Is deflation good for us? In some respects it is. It will lead to rising household disposable incomes, particularly for those who are disposed to spend their windfalls rather than save them. These are usually the poorest in society, who have suffered from fuel poverty in recent years. That is wholly beneficial. However, the silver lining also has a cloud attached to it. If falling prices lead to falling incomes and employment, then there is a danger that deflation will have a depressing effect on economic activity. If deflation really takes hold, then it may also lead to increased saving in the form of debt repayment, which will also have a depressing effect on economic activity and may serve to reinforce the deflationary spiral. This is wholly a detrimental effect, and can be seen within the Eurozone today.
It is too early to tell if we have more to gain than to lose from the current period of falling prices. We need to be vigilant of weak signals of an emerging future to see how things are likely to go. For example, we might like to take note of figures of credit card indebtedness to see if households are using the windfall of lower energy prices to pay down their debt. We might like to see if weaker incomes in the energy and food sectors have a knock on effect by reducing demand in those sectors which service these industries. If deflation is being passed on. We might like to see if either of these factors is having an effect on general retail sales. Is the windfall of rising household disposable incomes being spent or saved? Although the future is currently uncertain, signals about its progress will become evident in the months to come.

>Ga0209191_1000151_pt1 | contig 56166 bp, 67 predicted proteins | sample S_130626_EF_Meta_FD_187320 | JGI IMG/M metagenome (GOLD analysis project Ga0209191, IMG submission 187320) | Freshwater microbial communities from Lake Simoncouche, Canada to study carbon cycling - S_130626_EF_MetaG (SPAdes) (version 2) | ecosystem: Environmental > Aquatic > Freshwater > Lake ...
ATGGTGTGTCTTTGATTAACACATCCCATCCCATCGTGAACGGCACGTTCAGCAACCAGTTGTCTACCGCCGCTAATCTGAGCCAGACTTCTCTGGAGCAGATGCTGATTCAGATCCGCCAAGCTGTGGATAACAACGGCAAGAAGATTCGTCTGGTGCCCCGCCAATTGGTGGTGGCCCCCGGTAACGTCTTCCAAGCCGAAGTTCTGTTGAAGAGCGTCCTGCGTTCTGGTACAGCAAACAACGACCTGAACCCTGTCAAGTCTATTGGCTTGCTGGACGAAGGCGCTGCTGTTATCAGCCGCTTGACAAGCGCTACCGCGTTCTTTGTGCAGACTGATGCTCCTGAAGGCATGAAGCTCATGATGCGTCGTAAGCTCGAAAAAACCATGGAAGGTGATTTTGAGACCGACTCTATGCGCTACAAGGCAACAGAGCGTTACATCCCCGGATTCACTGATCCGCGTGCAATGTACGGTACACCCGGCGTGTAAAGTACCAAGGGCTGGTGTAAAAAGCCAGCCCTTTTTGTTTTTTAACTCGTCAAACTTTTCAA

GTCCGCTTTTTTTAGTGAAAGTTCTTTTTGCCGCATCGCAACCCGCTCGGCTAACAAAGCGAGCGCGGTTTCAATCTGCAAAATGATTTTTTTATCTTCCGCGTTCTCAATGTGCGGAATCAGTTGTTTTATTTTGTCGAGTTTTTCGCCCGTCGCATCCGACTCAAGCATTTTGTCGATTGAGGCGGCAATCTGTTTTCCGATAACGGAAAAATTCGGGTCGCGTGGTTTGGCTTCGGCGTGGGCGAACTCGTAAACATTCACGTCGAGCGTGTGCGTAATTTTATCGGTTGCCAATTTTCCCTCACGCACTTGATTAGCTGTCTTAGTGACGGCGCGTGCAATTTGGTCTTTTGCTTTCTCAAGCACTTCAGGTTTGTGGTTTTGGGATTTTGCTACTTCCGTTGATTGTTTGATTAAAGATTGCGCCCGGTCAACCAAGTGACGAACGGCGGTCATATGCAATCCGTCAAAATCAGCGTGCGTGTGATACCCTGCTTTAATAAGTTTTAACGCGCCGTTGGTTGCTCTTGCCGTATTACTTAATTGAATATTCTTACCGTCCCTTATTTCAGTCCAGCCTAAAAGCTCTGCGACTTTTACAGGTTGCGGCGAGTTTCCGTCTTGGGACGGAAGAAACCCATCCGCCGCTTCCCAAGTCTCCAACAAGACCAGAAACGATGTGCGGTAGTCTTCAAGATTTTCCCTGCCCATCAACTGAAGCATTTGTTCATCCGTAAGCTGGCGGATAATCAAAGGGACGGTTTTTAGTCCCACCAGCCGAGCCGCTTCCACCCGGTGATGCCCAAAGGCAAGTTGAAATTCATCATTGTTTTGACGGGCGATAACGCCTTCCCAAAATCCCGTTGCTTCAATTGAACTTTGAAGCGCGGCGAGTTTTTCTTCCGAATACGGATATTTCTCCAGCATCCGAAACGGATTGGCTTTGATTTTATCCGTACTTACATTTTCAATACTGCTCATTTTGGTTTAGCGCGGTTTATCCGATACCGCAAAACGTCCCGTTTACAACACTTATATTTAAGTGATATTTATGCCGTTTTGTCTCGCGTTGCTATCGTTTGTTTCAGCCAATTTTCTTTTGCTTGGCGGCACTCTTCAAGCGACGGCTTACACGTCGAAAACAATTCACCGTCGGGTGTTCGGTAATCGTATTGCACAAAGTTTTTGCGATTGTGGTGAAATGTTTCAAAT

Only then will we know for sure if deflation is good for us.
© The European Futures Observatory 2015
 See: http://www.ft.com/cms/s/0/3172b7bc-a868-11e4-bd17-00144feab7de.html#axzz3Qyt7ZP75.
 The statements from George Osborne and Danny Alexander are reported in: http://www.bbc.co.uk/news/business-30794673.
 For some background to this see: http://www.theguardian.com/business/2015/jan/12/dairy-farmers-go-unpaid-milk-becomes-cheaper-than-water.
 See: http://www.bbc.co.uk/news/uk-scotland-scotland-business-30817678.
 See our piece on how Europe is on the wrong path: http://www.eufo.org/the-futurist-blog/the-fourth-reich.